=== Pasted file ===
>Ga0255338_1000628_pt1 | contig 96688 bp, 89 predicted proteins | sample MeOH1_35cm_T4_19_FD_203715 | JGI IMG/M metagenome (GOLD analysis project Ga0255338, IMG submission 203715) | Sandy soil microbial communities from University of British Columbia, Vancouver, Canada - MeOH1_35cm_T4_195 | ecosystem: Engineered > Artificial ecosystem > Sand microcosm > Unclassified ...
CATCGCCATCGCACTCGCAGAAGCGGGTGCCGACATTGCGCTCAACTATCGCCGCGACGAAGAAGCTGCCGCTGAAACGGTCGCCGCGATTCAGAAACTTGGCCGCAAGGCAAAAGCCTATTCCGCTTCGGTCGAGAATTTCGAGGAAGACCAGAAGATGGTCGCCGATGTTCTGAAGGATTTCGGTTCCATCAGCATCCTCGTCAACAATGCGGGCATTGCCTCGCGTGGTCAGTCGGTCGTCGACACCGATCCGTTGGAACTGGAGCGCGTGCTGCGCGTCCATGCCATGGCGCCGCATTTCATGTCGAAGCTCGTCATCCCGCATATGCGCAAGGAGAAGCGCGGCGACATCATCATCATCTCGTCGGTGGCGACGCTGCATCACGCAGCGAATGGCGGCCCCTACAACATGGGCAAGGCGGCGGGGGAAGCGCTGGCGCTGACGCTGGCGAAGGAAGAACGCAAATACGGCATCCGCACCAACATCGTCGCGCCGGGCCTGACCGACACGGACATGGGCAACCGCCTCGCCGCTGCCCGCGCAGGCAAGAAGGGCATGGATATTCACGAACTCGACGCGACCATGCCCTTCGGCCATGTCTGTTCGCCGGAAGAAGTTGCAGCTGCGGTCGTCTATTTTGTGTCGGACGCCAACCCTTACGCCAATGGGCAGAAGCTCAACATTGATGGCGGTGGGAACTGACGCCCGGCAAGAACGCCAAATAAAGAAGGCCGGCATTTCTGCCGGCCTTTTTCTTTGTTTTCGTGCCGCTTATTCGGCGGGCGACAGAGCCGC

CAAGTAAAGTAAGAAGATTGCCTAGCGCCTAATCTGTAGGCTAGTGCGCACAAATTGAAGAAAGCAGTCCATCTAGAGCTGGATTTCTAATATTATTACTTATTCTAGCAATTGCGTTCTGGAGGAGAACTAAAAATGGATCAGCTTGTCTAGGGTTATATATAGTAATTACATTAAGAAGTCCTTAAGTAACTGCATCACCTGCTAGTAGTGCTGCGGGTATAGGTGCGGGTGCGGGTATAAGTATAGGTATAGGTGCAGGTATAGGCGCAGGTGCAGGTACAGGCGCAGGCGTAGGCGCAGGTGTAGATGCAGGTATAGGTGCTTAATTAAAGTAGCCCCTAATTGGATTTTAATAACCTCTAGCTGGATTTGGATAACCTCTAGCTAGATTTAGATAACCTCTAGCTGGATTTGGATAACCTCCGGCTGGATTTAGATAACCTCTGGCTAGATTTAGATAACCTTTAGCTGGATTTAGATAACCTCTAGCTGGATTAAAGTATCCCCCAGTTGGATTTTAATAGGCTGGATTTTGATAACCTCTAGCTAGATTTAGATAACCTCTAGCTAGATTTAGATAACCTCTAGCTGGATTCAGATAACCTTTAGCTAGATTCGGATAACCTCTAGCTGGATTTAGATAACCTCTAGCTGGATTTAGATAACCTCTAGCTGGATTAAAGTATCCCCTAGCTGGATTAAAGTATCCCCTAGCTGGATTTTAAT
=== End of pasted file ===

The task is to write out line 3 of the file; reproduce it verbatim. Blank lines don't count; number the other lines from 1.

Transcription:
CAAGTAAAGTAAGAAGATTGCCTAGCGCCTAATCTGTAGGCTAGTGCGCACAAATTGAAGAAAGCAGTCCATCTAGAGCTGGATTTCTAATATTATTACTTATTCTAGCAATTGCGTTCTGGAGGAGAACTAAAAATGGATCAGCTTGTCTAGGGTTATATATAGTAATTACATTAAGAAGTCCTTAAGTAACTGCATCACCTGCTAGTAGTGCTGCGGGTATAGGTGCGGGTGCGGGTATAAGTATAGGTATAGGTGCAGGTATAGGCGCAGGTGCAGGTACAGGCGCAGGCGTAGGCGCAGGTGTAGATGCAGGTATAGGTGCTTAATTAAAGTAGCCCCTAATTGGATTTTAATAACCTCTAGCTGGATTTGGATAACCTCTAGCTAGATTTAGATAACCTCTAGCTGGATTTGGATAACCTCCGGCTGGATTTAGATAACCTCTGGCTAGATTTAGATAACCTTTAGCTGGATTTAGATAACCTCTAGCTGGATTAAAGTATCCCCCAGTTGGATTTTAATAGGCTGGATTTTGATAACCTCTAGCTAGATTTAGATAACCTCTAGCTAGATTTAGATAACCTCTAGCTGGATTCAGATAACCTTTAGCTAGATTCGGATAACCTCTAGCTGGATTTAGATAACCTCTAGCTGGATTTAGATAACCTCTAGCTGGATTAAAGTATCCCCTAGCTGGATTAAAGTATCCCCTAGCTGGATTTTAAT